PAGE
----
How to Sew Batting to Fabric

Quilting is one of the oldest types of crafts. It has been passed down through the years with new additions to the process and style.

One constant thing over the last decade is the need for batting to make the quilt drape properly.

What Is Batting?

What Is Batting?

Batting is the material that is commonly fitted to the middle layer of a quilt or other craft projects like a pillow, bag, pot-holder, and mug rugs. It is the filling that provides fluffiness, cushioning, drape, and warmth. Batting is done between two layers of the quilt or craft project to provide texture, shape, and insulation.

The batting for any project can be either low-loft or high-loft with different types of sizes and fibers. Low-loft batting is usually flatter and makes the quilt drape with ease, without any stress on the fabric. High-loft batting, on the other hand, is fluffier and can make the quilt heavier to provide more warmth for the user.

Materials that can be used for batting include cotton, wool, silk, bamboo, polyester, and alpaca. The material of the batting usually determines its weight as either low-loft or high-loft. Cotton creates low-loft batts that are flat but relatively heavy, while cotton and polyester blend will create thick fluffiness with some lightness.

Batting your completed quilt can be a worthwhile task if done right. If you’re trying out quilting for the first time, or you need to brush up your skills, the batting aspect is essential.

Wondering how best to add batting to fabric? Check out the important details as you continue reading!

How to Sew Batting to The Fabric

How to Sew Batting to The Fabric

Before you can start the sewing to fill your quilt with batting, there are some things you need to put in place. To ensure that you get the right amount of fluffiness and warmth from your quilt, there are a few questions you need to answer to get the perfect outcome.

Firstly –What is the type of fabric you are quilting?

There are several fabric options for quilting projects such as cotton, upholstery, denim, wax cotton, suede, and so on. The choice of fabric you are using to quilt depends on the type of project you are trying to produce.

When you select the type of fabric for your quilt, it will help you decide if you need batting for the right end result. If the fabric of the quilt is heavy on its own, you may leave it as a single-layer project. However, if the fabric is light, you may need to use some form of shape-defining support like interfacing or batting.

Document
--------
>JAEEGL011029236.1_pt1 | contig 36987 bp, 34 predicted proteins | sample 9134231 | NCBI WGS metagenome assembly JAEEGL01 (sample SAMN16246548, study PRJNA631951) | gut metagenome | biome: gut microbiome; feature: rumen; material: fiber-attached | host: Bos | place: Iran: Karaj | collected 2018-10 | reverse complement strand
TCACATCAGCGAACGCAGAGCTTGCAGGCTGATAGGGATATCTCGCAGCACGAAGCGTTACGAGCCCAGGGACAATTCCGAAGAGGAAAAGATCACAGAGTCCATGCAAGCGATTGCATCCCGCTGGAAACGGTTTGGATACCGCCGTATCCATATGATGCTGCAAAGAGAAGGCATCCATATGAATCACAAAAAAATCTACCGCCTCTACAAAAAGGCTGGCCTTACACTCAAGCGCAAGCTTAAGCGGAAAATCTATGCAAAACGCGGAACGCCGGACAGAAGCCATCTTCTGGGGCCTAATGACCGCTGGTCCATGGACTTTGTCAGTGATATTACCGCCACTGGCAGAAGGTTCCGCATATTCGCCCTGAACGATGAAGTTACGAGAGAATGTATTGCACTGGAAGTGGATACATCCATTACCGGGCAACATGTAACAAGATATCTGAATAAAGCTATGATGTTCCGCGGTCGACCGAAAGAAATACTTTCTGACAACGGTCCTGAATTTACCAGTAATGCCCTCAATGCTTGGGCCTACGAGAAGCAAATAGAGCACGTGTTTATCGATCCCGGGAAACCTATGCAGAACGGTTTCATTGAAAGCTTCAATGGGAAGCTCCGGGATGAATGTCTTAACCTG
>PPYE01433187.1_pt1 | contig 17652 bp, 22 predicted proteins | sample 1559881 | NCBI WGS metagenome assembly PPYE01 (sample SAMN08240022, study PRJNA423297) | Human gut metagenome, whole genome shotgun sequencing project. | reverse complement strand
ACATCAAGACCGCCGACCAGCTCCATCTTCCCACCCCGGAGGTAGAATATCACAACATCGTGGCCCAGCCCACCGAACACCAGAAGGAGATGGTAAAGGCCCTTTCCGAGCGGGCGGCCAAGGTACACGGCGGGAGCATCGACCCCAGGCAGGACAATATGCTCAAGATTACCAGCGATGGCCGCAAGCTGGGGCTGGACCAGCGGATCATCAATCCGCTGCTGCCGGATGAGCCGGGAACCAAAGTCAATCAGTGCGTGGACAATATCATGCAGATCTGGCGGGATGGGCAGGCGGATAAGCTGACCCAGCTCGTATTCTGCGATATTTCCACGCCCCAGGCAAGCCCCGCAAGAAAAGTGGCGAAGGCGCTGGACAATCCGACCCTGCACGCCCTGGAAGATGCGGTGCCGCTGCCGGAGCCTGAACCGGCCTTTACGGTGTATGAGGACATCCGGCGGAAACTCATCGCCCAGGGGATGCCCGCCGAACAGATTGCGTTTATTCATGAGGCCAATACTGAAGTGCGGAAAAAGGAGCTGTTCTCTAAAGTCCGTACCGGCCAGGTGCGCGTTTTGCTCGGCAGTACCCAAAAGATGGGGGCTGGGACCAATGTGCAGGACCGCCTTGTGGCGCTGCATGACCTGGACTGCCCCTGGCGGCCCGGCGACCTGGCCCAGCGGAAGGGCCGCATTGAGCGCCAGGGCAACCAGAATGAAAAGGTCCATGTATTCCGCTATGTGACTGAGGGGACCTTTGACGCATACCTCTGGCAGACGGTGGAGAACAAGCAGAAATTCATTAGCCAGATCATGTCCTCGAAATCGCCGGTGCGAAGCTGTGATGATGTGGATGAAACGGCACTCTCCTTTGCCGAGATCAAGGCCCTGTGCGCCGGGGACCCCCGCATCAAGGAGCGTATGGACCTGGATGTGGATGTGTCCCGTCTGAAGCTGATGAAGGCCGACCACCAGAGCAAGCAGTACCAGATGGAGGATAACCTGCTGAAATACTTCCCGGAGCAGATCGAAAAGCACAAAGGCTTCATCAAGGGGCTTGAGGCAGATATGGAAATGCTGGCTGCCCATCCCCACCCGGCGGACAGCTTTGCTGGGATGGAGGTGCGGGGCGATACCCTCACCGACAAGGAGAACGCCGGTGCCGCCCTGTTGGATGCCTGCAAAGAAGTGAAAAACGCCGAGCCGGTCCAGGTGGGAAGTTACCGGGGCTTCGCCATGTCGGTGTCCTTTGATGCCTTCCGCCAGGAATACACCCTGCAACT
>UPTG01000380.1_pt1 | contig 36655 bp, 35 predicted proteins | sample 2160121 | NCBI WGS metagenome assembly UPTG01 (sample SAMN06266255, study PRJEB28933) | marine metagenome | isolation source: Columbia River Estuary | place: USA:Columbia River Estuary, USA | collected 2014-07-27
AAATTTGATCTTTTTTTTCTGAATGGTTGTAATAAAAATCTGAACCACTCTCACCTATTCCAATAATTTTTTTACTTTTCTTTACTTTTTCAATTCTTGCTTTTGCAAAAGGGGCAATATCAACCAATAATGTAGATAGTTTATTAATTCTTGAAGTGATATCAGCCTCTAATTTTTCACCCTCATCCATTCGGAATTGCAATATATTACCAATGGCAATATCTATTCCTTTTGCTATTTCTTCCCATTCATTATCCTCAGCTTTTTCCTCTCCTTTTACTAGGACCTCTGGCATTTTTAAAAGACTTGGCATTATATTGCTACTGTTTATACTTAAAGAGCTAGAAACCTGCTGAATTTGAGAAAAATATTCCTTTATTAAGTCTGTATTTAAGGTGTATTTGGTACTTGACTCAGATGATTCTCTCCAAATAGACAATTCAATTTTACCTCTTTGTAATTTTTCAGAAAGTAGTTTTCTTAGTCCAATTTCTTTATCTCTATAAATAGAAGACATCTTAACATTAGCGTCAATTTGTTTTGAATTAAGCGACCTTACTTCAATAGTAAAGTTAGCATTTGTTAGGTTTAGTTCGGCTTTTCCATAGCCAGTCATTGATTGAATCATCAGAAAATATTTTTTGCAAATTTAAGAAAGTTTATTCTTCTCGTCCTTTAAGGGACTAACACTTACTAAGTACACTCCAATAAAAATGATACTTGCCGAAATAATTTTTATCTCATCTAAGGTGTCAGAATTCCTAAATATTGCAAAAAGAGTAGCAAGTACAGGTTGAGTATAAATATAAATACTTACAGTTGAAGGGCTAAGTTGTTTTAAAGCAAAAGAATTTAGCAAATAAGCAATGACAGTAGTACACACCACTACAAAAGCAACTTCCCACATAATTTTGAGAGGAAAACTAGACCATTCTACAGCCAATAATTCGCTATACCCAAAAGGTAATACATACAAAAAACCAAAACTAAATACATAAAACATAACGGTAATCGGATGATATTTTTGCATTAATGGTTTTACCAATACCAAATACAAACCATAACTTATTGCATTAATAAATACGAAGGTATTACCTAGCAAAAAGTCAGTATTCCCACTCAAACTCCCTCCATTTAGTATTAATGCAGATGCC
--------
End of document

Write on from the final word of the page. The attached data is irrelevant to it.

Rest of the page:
So before you get out all the things you need for batting, double-check if your fabric needs support for the look you want to achieve. You can test out different backings with scrap material (of your project fabric) to see which type of support helps you get the objective you had for the project.

Next –What are the ideal batting weight, size, and color?

Like the quilt fabric or any other project, you are working on that requires batting, there are several options of materials for batting. You can use either cotton, silk, wool, or polyester as the batting content. The weight of the batting material will determine how thick or stiff the outcome of your project will be.

If you are making a quilt or some other type of covering fabric, you may want to go for a batting material that isn’t too heavy but with the right drape-quality. However, for a thicker project like a pillow or potholder, you may want thicker batting with high insulation qualities.

The size of the selected material you decide to use depends on the size of the quilt or anything you are making. Measure the finished stitch or embroidery and add a few inches on each side, and that will be the size of batting fabric you need to get.

Since batting is often used for quilts, you can get the pre-packaged batting content material for crib, twin, double, and king standard sizes.

Color is the next thing to consider when it comes to the material content of the batting. Most batting colors are white, off-white, and black. However, you can choose to dye the material (if it is absorbent) if you are using a sheer material to quilt. That way, you can create another design with the batting colors.

Typically though, white is the most common color of batting materials. Black is often used for darker quilt fabrics so that it doesn’t reflect on the front side. So consider which color would be best for your project and get it in the right size and weight to begin your batting.

Lastly –What are the items you need for batting?

To get to the batting part of your project, you will need fabric, thread, backing fabric (optional), a sewing machine (optional), scissors, pins, removable pen, ruler, safety pins, and craft adhesive (optional). The use of these items will be discussed in the next few steps!

Steps for Sewing Batting to The Fabric

Now that you know the type of material that should be used for your quilt and the batting content, and you have the necessary items set, it is time to sew the batting to the fabric. There are two methods that you can use to sew batting to fabric.

Method 1: Sew batting to fabric with hand stitches.

Sew batting to fabric with hand stitches